I Refuse to Believe in a God Who …

Years ago I had lunch with a client distraught over his wife’s recent death from cancer. 

My client was personalizing an age-old philosophical question: How can an all-powerful and all-good God allow suffering? The argument goes: “Either he is good but not powerful or powerful but not good.” There are reasonable answers to the question, and there is a time and place for debate; in that moment I just listened.

But over the last few years, I’ve heard various versions of my client’s cry that are less valid. Unlike my friend’s quiet lament, they are asserted with a kind of officious, self-conscious bravado:

  • I would never believe in a God who asks us to fear him.
  • I just can’t believe in a God who would allow hell.
  • refuse to believe in a God who forbids ____________.
  • I will not believe in a God who wills someone to be sick.

I understood my client’s grief-stricken “I don’t believe” statement because anguish speaks without filters. When C. S. Lewis’s wife died, he wrote his famous, A Grief Observed, a book that expresses a wealth of doubts about God’s goodness (so much so, he wrote it under a pseudonym). Suffering uncovers a lot of doubt in all of us.

But why would we reject God simply because we dislike some part of his self-revealed nature?


When Jesus hung on the cross, he died alone, deserted by everyone, because all of Israel (and every disciple) stubbornly clung to their own assertion, I refuse to believe in a God who ….

  • The Pharisees rejected any God who would heal on the Sabbath.
  • The Zealots hailed a conquering general but refused to accept a suffering servant.
  • Thousands loved a God who multiplied bread but abandoned him when he claimed to be the bread of life.
  • The disciples championed a rising King but bolted when their King was raised on a cross.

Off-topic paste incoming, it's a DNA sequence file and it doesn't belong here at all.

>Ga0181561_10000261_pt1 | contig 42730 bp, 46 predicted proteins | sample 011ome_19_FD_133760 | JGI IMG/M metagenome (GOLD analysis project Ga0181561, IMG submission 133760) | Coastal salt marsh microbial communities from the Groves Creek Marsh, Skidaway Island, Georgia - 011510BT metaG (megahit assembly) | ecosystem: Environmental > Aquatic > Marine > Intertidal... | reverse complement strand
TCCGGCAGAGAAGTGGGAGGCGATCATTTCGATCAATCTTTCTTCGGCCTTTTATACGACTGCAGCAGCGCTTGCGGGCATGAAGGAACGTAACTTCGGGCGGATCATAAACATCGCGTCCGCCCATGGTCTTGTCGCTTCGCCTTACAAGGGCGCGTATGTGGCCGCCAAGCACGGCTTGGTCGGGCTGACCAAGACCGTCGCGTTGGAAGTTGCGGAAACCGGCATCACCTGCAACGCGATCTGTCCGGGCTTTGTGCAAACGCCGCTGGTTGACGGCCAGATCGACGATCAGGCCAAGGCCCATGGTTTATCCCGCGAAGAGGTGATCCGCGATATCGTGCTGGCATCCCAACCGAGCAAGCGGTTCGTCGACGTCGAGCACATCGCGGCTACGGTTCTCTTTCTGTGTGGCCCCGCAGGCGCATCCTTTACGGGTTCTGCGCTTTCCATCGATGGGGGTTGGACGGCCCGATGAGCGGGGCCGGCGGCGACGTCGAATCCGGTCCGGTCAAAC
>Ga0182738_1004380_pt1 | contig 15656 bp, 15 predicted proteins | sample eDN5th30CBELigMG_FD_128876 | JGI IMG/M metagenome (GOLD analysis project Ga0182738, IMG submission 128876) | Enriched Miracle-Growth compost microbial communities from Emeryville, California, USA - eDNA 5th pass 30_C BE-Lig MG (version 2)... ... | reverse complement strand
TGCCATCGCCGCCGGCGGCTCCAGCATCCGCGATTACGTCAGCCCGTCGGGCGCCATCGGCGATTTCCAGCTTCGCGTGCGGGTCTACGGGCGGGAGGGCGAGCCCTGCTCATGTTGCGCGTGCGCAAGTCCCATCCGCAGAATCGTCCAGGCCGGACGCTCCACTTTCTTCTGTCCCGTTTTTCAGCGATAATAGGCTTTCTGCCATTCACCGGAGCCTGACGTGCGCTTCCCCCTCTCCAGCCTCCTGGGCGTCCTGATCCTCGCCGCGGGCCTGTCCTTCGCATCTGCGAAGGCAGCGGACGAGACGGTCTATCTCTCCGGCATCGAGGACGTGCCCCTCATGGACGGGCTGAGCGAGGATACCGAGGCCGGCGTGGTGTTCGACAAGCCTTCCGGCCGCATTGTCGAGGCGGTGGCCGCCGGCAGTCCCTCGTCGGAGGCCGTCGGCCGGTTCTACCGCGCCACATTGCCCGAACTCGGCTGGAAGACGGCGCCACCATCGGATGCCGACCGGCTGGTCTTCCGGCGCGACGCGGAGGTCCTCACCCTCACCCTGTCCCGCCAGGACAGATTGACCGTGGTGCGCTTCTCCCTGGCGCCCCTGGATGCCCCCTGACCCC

We face the same danger of abandoning Christ with our simpleton bravado. If God is infinite, then he is infinitely beyond either our simplistic minds or our greatest understandings. (But I repeat myself.) There must, by definition, be something about him we cannot understand.

A limitless God must always challenge our limited thinking.

Let God Be God

A.W. Tozer said, “What comes into the mind when we think of God is the most important thing about us for we tend by a secret law of the soul to move toward our mental image of God.”

That is, our soul begins to worship the God our mind pictures. If we refuse to let God be who he says he is, we create a God as a figment of our imagination. That’s exactly what the Israelites did after crossing the Red Sea. They said to Aaron, “We refuse to believe in a God we cannot see,” so he fashioned for them a calf out of gold.

All self-made gods are idols, even imaginary ones.

Man-made gods lose their infinite nature, so they no longer can challenge us; but they also no longer can save us. They are like Caspar the feeble ghost. Such impotent idols have eyes that can’t see, mouths that can’t speak, and ears that can’t hear.

And “Those who make them become like them” (Psalm 115). Imagining our own gods should scare the hell out of us.

If God is powerful enough that we criticize him for not doing what we think is right, isn’t he also great enough to have reasons we are too simple to understand? When C. S. Lewis read Tozer’s comment, he quipped,

I read in a periodical the other day that the fundamental thing about us is how we think of God. By God Himself, it is not! How God thinks of us is not only more important, but infinitely more important.

Does God ever think, “I just can’t believe these people refuse to believe …”?


© Copyright 2020, Beliefs of the Heart, Ltd. All rights reserved.

Top photo credit: Sad woman at rain covered window, Photo © copyright by Kevin Carden

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